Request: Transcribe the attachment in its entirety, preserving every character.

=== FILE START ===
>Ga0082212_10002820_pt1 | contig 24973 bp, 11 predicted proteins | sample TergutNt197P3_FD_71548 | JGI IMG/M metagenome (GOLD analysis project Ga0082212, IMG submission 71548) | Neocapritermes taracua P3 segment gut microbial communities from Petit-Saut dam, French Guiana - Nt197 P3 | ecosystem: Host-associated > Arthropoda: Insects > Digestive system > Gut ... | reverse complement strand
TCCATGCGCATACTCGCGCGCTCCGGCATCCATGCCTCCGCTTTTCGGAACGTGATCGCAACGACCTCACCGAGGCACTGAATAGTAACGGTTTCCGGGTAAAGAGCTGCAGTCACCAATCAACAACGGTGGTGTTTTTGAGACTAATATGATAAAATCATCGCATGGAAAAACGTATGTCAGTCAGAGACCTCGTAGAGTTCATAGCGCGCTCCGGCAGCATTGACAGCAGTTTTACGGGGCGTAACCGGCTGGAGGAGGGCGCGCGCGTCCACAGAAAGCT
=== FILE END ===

>Ga0082212_10002820_pt1 | contig 24973 bp, 11 predicted proteins | sample TergutNt197P3_FD_71548 | JGI IMG/M metagenome (GOLD analysis project Ga0082212, IMG submission 71548) | Neocapritermes taracua P3 segment gut microbial communities from Petit-Saut dam, French Guiana - Nt197 P3 | ecosystem: Host-associated > Arthropoda: Insects > Digestive system > Gut ... | reverse complement strand
TCCATGCGCATACTCGCGCGCTCCGGCATCCATGCCTCCGCTTTTCGGAACGTGATCGCAACGACCTCACCGAGGCACTGAATAGTAACGGTTTCCGGGTAAAGAGCTGCAGTCACCAATCAACAACGGTGGTGTTTTTGAGACTAATATGATAAAATCATCGCATGGAAAAACGTATGTCAGTCAGAGACCTCGTAGAGTTCATAGCGCGCTCCGGCAGCATTGACAGCAGTTTTACGGGGCGTAACCGGCTGGAGGAGGGCGCGCGCGTCCACAGAAAGCT